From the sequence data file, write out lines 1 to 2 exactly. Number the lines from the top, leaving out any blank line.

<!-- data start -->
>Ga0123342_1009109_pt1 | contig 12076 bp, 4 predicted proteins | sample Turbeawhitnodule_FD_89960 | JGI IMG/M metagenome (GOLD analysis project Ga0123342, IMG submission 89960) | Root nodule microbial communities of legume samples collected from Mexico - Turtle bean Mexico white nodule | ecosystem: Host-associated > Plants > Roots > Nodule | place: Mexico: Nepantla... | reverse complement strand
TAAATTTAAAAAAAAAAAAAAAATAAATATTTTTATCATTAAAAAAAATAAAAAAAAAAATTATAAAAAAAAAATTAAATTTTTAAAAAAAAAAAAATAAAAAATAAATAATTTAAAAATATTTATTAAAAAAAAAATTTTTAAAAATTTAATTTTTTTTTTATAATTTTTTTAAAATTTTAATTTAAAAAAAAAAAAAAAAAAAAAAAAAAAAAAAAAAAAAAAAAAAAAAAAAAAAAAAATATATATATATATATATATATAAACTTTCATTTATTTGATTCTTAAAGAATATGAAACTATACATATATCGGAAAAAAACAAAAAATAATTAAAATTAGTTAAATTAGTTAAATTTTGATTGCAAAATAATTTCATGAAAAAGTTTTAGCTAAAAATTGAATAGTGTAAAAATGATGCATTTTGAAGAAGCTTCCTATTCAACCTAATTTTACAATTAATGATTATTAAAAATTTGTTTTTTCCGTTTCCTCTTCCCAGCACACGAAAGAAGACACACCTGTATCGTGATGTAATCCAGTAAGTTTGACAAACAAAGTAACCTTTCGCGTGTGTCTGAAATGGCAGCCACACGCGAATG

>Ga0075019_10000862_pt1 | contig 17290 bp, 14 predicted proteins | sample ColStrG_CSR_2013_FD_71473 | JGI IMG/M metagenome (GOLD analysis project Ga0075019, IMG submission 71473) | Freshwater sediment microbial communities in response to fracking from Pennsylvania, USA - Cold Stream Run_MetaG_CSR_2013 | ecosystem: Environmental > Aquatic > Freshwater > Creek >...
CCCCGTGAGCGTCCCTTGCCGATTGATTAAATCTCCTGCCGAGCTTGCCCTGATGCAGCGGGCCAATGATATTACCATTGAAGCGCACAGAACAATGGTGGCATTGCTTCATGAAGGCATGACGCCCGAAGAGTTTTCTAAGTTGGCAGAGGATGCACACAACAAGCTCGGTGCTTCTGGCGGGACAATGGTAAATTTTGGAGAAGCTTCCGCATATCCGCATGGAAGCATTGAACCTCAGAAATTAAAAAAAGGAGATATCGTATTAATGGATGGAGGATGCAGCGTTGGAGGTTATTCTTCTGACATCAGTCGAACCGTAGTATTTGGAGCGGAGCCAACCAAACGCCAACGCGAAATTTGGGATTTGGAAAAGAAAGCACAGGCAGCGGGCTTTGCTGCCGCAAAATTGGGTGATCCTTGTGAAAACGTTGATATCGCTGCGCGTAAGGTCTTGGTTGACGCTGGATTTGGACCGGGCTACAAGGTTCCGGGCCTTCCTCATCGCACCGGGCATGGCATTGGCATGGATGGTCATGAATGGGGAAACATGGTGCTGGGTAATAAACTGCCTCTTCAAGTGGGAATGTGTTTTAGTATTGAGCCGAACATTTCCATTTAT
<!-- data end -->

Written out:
>Ga0123342_1009109_pt1 | contig 12076 bp, 4 predicted proteins | sample Turbeawhitnodule_FD_89960 | JGI IMG/M metagenome (GOLD analysis project Ga0123342, IMG submission 89960) | Root nodule microbial communities of legume samples collected from Mexico - Turtle bean Mexico white nodule | ecosystem: Host-associated > Plants > Roots > Nodule | place: Mexico: Nepantla... | reverse complement strand
TAAATTTAAAAAAAAAAAAAAAATAAATATTTTTATCATTAAAAAAAATAAAAAAAAAAATTATAAAAAAAAAATTAAATTTTTAAAAAAAAAAAAATAAAAAATAAATAATTTAAAAATATTTATTAAAAAAAAAATTTTTAAAAATTTAATTTTTTTTTTATAATTTTTTTAAAATTTTAATTTAAAAAAAAAAAAAAAAAAAAAAAAAAAAAAAAAAAAAAAAAAAAAAAAAAAAAAAATATATATATATATATATATATAAACTTTCATTTATTTGATTCTTAAAGAATATGAAACTATACATATATCGGAAAAAAACAAAAAATAATTAAAATTAGTTAAATTAGTTAAATTTTGATTGCAAAATAATTTCATGAAAAAGTTTTAGCTAAAAATTGAATAGTGTAAAAATGATGCATTTTGAAGAAGCTTCCTATTCAACCTAATTTTACAATTAATGATTATTAAAAATTTGTTTTTTCCGTTTCCTCTTCCCAGCACACGAAAGAAGACACACCTGTATCGTGATGTAATCCAGTAAGTTTGACAAACAAAGTAACCTTTCGCGTGTGTCTGAAATGGCAGCCACACGCGAATG